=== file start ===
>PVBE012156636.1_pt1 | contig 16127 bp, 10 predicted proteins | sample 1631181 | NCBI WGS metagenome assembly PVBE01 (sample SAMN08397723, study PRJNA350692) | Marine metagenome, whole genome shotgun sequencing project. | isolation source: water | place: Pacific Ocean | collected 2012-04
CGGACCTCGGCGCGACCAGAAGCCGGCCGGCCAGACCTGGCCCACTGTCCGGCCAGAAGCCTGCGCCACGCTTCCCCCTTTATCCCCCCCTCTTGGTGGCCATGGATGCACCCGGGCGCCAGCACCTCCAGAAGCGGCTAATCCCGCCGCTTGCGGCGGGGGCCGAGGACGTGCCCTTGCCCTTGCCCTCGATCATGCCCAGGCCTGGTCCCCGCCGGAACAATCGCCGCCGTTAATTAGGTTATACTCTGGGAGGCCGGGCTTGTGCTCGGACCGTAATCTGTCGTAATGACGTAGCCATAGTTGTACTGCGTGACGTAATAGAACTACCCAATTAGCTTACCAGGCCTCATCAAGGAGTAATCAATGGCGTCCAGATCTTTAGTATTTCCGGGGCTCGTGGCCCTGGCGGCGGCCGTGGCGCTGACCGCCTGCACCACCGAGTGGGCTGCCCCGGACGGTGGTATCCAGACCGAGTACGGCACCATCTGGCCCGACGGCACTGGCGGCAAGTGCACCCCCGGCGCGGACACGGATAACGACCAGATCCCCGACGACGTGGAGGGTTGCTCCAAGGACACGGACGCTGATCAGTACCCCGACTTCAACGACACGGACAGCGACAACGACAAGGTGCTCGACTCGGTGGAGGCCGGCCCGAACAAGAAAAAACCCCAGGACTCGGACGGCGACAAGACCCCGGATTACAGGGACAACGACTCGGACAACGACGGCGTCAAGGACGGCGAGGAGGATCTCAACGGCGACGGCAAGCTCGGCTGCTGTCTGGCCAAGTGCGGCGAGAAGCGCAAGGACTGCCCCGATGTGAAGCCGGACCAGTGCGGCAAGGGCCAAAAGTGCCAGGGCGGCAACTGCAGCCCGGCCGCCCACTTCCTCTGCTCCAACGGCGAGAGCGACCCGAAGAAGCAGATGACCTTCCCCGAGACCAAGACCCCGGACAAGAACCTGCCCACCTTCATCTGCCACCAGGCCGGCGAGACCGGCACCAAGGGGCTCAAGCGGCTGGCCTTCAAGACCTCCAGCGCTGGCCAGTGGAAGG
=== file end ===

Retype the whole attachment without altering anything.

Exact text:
>PVBE012156636.1_pt1 | contig 16127 bp, 10 predicted proteins | sample 1631181 | NCBI WGS metagenome assembly PVBE01 (sample SAMN08397723, study PRJNA350692) | Marine metagenome, whole genome shotgun sequencing project. | isolation source: water | place: Pacific Ocean | collected 2012-04
CGGACCTCGGCGCGACCAGAAGCCGGCCGGCCAGACCTGGCCCACTGTCCGGCCAGAAGCCTGCGCCACGCTTCCCCCTTTATCCCCCCCTCTTGGTGGCCATGGATGCACCCGGGCGCCAGCACCTCCAGAAGCGGCTAATCCCGCCGCTTGCGGCGGGGGCCGAGGACGTGCCCTTGCCCTTGCCCTCGATCATGCCCAGGCCTGGTCCCCGCCGGAACAATCGCCGCCGTTAATTAGGTTATACTCTGGGAGGCCGGGCTTGTGCTCGGACCGTAATCTGTCGTAATGACGTAGCCATAGTTGTACTGCGTGACGTAATAGAACTACCCAATTAGCTTACCAGGCCTCATCAAGGAGTAATCAATGGCGTCCAGATCTTTAGTATTTCCGGGGCTCGTGGCCCTGGCGGCGGCCGTGGCGCTGACCGCCTGCACCACCGAGTGGGCTGCCCCGGACGGTGGTATCCAGACCGAGTACGGCACCATCTGGCCCGACGGCACTGGCGGCAAGTGCACCCCCGGCGCGGACACGGATAACGACCAGATCCCCGACGACGTGGAGGGTTGCTCCAAGGACACGGACGCTGATCAGTACCCCGACTTCAACGACACGGACAGCGACAACGACAAGGTGCTCGACTCGGTGGAGGCCGGCCCGAACAAGAAAAAACCCCAGGACTCGGACGGCGACAAGACCCCGGATTACAGGGACAACGACTCGGACAACGACGGCGTCAAGGACGGCGAGGAGGATCTCAACGGCGACGGCAAGCTCGGCTGCTGTCTGGCCAAGTGCGGCGAGAAGCGCAAGGACTGCCCCGATGTGAAGCCGGACCAGTGCGGCAAGGGCCAAAAGTGCCAGGGCGGCAACTGCAGCCCGGCCGCCCACTTCCTCTGCTCCAACGGCGAGAGCGACCCGAAGAAGCAGATGACCTTCCCCGAGACCAAGACCCCGGACAAGAACCTGCCCACCTTCATCTGCCACCAGGCCGGCGAGACCGGCACCAAGGGGCTCAAGCGGCTGGCCTTCAAGACCTCCAGCGCTGGCCAGTGGAAGG